24. Simons M, Schwarzler F, Lutjohann D, von Bergmann K, Beyreuther K, Dichgans J, et al. Treatment with simvastatin in normocholesterolemic patients with Alzheimer's disease: A 26-week randomized, placebo-controlled, double-blind trial. Ann Neurol. 2002;52:346–50.View ArticlePubMedGoogle Scholar
  25. Sjogren M, Gustafsson K, Syversen S, Olsson A, Edman A, Davidsson P, et al. Treatment with simvastatin in patients with Alzheimer's disease lowers both alpha- and beta-cleaved amyloid precursor protein. Dement Geriatr Cogn Disord. 2003;16:25–30.View ArticlePubMedGoogle Scholar
  26. Friedhoff LT, Cullen EI, Geoghagen NS, Buxbaum JD. Treatment with controlled-release lovastatin decreases serum concentrations of human beta-amyloid (A beta) peptide. Int J Neuropsychopharmacol. 2001;4:127–30.View ArticlePubMedGoogle Scholar
  27. Zhu X, Smith MA, Perry G, Aliev G. Mitochondrial failures in Alzheimer's disease. Am J Alzheimers Dis Other Demen. 2004;19:345–52.View ArticlePubMedGoogle Scholar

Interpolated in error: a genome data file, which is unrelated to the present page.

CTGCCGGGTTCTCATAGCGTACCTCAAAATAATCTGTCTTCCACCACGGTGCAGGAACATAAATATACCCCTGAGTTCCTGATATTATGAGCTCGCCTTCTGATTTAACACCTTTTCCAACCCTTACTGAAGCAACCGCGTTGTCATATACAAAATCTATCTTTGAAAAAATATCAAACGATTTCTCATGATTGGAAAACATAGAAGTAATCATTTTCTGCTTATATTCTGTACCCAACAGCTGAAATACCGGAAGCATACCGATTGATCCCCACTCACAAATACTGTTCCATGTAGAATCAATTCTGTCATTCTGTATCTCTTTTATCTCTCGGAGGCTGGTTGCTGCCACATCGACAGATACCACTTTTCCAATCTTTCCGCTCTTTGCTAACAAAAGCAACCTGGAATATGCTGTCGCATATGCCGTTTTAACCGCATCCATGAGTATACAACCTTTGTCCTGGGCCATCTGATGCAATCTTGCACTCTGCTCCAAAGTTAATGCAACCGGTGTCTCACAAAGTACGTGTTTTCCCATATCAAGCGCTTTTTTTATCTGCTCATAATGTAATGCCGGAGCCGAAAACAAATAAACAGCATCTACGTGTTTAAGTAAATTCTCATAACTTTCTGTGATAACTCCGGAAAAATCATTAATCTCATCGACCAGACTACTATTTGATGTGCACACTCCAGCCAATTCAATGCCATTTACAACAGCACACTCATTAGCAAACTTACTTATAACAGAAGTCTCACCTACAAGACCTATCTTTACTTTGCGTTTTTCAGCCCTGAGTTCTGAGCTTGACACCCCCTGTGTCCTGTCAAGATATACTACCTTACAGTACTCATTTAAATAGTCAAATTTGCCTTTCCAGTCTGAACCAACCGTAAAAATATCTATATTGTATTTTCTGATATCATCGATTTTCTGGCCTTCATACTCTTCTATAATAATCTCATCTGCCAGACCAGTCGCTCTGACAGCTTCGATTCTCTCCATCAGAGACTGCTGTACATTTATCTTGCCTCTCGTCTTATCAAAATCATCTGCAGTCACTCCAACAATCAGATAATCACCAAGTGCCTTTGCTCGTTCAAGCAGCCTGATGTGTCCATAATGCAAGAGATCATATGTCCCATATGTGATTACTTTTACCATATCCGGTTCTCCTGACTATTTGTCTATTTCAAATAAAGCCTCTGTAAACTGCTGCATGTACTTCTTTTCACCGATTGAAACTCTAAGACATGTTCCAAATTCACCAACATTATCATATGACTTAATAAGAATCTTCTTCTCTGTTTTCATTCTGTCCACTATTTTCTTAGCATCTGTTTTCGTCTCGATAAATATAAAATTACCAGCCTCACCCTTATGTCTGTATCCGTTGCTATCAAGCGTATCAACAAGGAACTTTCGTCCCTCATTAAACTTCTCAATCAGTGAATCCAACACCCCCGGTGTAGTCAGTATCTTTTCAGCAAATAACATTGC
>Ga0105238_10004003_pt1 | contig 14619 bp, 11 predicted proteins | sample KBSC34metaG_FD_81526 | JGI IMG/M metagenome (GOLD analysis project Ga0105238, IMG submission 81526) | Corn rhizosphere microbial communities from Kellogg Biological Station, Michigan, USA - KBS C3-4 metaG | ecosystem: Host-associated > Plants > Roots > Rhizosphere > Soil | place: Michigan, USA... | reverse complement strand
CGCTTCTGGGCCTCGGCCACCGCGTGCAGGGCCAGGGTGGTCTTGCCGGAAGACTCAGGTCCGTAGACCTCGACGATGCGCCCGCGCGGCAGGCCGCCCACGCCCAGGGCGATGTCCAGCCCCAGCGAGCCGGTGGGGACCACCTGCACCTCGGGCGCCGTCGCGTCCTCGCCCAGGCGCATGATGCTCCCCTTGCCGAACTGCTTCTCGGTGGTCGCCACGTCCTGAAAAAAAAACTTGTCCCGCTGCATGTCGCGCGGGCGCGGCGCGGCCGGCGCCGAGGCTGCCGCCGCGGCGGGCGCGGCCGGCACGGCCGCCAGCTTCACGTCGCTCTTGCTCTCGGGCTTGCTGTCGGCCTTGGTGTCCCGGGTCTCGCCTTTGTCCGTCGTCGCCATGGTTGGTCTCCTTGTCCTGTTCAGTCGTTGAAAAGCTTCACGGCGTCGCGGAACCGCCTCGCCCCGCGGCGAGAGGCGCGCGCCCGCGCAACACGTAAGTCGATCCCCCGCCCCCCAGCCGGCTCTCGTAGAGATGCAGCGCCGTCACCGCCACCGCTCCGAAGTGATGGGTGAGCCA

28. Chandel NS, Maltepe E, Goldwasser E, Mathieu CE, Simon MC, Schumacker PT. Mitochondrial reactive oxygen species trigger hypoxia-induced transcription. Proc Natl Acad Sci U S A. 1998;95:11715–20.View ArticlePubMedPubMed CentralGoogle Scholar
  29. Chaturvedi RK, Beal MF. Mitochondrial approaches for neuroprotection. Ann N Y Acad Sci. 2008;1147:395–412.View ArticlePubMedPubMed CentralGoogle Scholar
  30. Parsons RB, Farrant JK, Price GC, Subramaniam D, Austen BM. Regulation of the lipidation of beta-secretase by statins. Biochem Soc Trans. 2007;35:577–82.View ArticlePubMedGoogle Scholar
  31. Tamagno E, Bardini P, Obbili A, Vitali A, Borghi R, Zaccheo D, et al. Oxidative stress increases expression and activity of BACE in NT2 neurons. Neurobiol Dis. 2002;10:279–88.View ArticlePubMedGoogle Scholar
  32. Kao SC, Krichevsky AM, Kosik KS, Tsai LH. BACE1 suppression by RNA interference in primary cortical neurons. J Biol Chem. 2004;279:1942–9.View ArticlePubMedGoogle Scholar


© Jeong et al. 2015

This article is published under license to BioMed Central Ltd. This is an Open Access article distributed under the terms of the Creative Commons Attribution License (, which permits unrestricted use, distribution, and reproduction in any medium, provided the original work is properly credited. The Creative Commons Public Domain Dedication waiver ( applies to the data made available in this article, unless otherwise stated.